Production And She Split the Sky in Two Grapples with Important Issues

A group of students sits on stage following play rehearsal

Caption: Cast and crew in Brantford Collegiate auditorium following rehearsal

Last month, the winning production at the Ontario Drama Festival’s district competition covering Brant, Oxford, Haldimand and Norfolk counties was the student-written production And She Split the Sky in Two. Next month, the play, which examines the issue of Indigenous teen suicide, will compete in the next level of competition at the regional level.

“The goal in writing and staging this production was to start a conversation,” says Aleria McKay, the 18-year-old Brantford Collegiate Institute and Vocational School student who spent nearly two years perfecting the script. “The more we talk about suicide, the more we share our experiences, the more we realize we’re not alone.”

In McKay’s words, the play is about the struggle and trauma of losing a loved one, and while it’s a story, it’s based on her experiences growing up on Six Nations of the Grand River. With a contemporary style and simple set design, the storytelling doesn’t shy away from tackling the issues head-on, and audiences are in for a gripping, emotional experience.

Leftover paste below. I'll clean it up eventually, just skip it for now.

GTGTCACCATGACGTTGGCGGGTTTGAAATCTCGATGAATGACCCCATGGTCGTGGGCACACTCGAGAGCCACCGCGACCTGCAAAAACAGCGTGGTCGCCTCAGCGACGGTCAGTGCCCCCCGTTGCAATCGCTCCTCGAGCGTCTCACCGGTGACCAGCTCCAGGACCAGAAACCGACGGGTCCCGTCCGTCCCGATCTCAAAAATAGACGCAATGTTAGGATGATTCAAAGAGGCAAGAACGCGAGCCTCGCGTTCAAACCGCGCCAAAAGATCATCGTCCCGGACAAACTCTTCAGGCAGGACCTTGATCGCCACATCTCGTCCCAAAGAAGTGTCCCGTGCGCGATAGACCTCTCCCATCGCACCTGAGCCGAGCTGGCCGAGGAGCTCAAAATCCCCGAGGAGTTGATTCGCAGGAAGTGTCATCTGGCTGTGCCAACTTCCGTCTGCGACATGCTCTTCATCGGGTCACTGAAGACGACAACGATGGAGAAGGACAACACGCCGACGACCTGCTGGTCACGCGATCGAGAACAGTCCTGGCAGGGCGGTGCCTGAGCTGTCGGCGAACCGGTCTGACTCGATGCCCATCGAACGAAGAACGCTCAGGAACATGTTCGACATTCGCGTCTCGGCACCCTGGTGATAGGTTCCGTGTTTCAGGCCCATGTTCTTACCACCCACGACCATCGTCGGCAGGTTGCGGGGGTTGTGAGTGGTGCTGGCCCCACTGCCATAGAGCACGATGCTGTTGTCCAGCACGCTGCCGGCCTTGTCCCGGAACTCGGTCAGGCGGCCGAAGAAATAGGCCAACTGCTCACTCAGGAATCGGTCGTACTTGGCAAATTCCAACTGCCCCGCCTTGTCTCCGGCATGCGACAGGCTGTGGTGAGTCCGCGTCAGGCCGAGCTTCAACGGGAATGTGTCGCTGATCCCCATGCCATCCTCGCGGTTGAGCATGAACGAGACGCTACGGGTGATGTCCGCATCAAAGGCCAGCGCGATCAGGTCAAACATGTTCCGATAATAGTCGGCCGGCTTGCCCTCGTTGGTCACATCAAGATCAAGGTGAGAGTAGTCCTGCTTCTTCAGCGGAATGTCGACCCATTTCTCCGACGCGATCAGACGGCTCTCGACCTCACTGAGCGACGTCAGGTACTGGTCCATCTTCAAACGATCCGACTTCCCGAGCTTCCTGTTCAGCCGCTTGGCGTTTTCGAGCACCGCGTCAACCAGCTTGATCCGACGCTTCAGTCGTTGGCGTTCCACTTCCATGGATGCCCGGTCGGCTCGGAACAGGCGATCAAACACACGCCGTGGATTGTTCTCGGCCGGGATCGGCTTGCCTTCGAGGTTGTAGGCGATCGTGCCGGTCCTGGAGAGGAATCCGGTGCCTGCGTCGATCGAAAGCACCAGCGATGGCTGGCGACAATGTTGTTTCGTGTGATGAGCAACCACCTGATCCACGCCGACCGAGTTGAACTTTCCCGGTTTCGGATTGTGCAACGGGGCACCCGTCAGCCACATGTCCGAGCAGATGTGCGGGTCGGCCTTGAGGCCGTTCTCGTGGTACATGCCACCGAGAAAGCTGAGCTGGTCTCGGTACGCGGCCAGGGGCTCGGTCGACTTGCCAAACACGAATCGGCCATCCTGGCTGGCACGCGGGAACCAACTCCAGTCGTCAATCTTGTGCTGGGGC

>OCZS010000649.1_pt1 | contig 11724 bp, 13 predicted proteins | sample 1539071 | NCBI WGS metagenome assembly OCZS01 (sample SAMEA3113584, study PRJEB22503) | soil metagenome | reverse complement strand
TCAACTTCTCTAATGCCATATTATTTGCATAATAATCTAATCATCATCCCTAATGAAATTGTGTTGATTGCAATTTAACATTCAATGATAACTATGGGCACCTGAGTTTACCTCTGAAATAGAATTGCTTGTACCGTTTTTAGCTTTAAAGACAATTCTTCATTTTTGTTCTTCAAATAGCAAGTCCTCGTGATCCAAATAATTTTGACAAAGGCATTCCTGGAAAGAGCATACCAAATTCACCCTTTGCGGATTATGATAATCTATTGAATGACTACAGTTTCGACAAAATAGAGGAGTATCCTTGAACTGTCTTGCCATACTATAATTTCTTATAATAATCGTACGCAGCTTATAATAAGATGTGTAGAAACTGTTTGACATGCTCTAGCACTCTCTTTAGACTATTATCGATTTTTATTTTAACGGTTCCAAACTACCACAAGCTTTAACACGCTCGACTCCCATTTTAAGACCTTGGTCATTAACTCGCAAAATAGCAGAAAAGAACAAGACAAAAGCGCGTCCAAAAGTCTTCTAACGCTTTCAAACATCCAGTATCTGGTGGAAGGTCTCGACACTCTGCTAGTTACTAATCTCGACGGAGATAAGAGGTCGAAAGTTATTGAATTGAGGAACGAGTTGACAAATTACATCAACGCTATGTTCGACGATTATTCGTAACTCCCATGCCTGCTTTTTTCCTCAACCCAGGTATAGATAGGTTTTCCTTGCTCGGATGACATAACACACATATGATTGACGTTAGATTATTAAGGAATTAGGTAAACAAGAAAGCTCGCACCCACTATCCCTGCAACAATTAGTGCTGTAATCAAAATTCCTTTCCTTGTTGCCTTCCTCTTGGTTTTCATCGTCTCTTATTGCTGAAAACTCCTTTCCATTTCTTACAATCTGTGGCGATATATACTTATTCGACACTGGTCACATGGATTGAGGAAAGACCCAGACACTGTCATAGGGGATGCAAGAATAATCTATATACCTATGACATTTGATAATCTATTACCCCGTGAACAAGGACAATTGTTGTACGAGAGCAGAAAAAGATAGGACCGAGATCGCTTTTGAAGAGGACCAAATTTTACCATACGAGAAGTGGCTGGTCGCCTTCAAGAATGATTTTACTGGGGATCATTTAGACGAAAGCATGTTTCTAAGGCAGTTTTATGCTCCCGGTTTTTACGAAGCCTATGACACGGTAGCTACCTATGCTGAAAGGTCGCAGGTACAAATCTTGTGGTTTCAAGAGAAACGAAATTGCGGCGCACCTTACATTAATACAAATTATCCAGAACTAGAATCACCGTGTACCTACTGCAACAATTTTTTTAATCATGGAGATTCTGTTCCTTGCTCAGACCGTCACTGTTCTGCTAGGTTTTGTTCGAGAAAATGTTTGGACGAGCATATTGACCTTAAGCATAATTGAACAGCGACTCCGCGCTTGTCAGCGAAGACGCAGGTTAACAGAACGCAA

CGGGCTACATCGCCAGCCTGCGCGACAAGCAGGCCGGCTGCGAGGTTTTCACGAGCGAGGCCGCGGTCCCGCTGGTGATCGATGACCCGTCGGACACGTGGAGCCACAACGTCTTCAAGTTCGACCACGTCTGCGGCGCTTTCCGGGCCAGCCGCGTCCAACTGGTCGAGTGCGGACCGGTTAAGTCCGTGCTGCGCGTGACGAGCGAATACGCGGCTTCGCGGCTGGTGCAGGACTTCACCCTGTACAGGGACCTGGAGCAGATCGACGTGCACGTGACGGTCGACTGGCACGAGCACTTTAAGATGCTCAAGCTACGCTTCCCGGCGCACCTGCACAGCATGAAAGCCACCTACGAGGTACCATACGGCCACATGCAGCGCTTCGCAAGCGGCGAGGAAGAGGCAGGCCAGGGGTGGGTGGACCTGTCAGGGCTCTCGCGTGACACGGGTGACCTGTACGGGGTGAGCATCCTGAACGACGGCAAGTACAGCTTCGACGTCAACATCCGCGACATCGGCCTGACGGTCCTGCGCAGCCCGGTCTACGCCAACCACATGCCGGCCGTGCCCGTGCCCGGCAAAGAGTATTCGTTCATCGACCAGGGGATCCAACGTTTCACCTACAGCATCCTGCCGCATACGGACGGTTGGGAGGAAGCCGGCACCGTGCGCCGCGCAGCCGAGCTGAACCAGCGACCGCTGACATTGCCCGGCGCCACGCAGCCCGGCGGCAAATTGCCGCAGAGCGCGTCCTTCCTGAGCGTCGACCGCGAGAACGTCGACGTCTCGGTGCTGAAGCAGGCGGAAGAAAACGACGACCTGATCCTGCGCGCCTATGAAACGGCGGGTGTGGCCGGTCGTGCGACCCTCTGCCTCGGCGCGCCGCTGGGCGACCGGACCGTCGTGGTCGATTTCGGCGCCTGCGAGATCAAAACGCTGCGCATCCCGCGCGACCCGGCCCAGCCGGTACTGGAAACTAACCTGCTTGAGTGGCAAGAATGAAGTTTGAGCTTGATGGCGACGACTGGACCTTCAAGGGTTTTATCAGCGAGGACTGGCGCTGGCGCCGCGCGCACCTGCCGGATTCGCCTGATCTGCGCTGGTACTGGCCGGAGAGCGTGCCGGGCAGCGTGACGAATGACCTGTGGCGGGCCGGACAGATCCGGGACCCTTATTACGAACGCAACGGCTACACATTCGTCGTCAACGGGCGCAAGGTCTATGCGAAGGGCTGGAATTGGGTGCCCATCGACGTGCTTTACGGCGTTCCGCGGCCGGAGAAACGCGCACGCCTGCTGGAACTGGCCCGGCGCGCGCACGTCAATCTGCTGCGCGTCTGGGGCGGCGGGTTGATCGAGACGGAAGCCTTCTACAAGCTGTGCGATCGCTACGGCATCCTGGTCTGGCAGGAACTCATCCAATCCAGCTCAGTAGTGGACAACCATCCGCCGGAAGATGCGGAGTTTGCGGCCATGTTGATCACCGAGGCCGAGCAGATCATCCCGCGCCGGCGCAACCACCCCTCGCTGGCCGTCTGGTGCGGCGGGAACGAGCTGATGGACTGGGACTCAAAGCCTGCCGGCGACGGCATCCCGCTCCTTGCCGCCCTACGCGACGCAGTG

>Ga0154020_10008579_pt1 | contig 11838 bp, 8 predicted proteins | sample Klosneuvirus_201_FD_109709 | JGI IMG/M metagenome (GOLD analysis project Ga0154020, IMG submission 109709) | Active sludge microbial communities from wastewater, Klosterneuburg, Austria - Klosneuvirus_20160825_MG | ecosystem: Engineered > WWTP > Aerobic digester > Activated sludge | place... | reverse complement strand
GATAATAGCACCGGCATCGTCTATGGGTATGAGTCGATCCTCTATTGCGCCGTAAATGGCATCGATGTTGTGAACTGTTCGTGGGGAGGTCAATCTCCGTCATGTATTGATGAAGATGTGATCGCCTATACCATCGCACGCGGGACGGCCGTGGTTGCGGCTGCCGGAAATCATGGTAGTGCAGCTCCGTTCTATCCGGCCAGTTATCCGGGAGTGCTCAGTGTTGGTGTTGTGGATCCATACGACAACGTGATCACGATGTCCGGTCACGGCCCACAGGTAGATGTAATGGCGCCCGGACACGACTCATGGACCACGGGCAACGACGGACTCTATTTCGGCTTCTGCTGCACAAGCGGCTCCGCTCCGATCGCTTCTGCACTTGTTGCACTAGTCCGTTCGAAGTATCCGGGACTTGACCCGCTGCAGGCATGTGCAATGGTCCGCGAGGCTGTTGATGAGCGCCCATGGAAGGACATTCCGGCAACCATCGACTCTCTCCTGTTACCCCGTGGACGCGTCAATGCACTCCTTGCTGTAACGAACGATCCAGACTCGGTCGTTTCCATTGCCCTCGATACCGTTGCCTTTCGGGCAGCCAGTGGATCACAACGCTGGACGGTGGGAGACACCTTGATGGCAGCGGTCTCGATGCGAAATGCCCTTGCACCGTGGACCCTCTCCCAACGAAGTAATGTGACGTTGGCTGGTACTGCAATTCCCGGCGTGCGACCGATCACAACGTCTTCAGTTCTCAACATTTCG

The cast is non-Indigenous, but preparing to mount the performances included open discussions and reading assignments in addition to the regular rehearsal schedule. It also compelled many of the actors to do further research on the issues in what has been an eye-opening experience for them.

“It won’t seem real unless you understand the power of what you’re saying,” notes McKay.

Both McKay and the play’s cast agree that theatre is a unique and valuable vehicle for examining difficult topics.

“We talked a lot in rehearsals about the implicit agreement between the cast and its audience,” said McKay. “When you watch a play, you suspend disbelief, and that opens your mind to new possibilities.”

On April 26, the production heads to Hamilton for the regional competition. If it advances from there, it will compete in the provincial competition in May – a first for a Brantford Collegiate Institute and Vocational School production. There are many costs associated with travelling to festival locations, however, the cast and crew are hopeful two public performances will help offset some of those costs.

Update: The production won a number of awards at the recent regional competition in Hamilton, and advances to the provincial level of competition on May 9th in Cambridge. To help raise funds to travel to the provincials, a public performance takes place on Thursday, May 3 at 7 p.m., followed by a short Q&A in the auditorium at Brantford Collegiate Institute and Vocational School. Tickets can be purchased through the school’s main office, and are $10 for adults and $7 for students and seniors.

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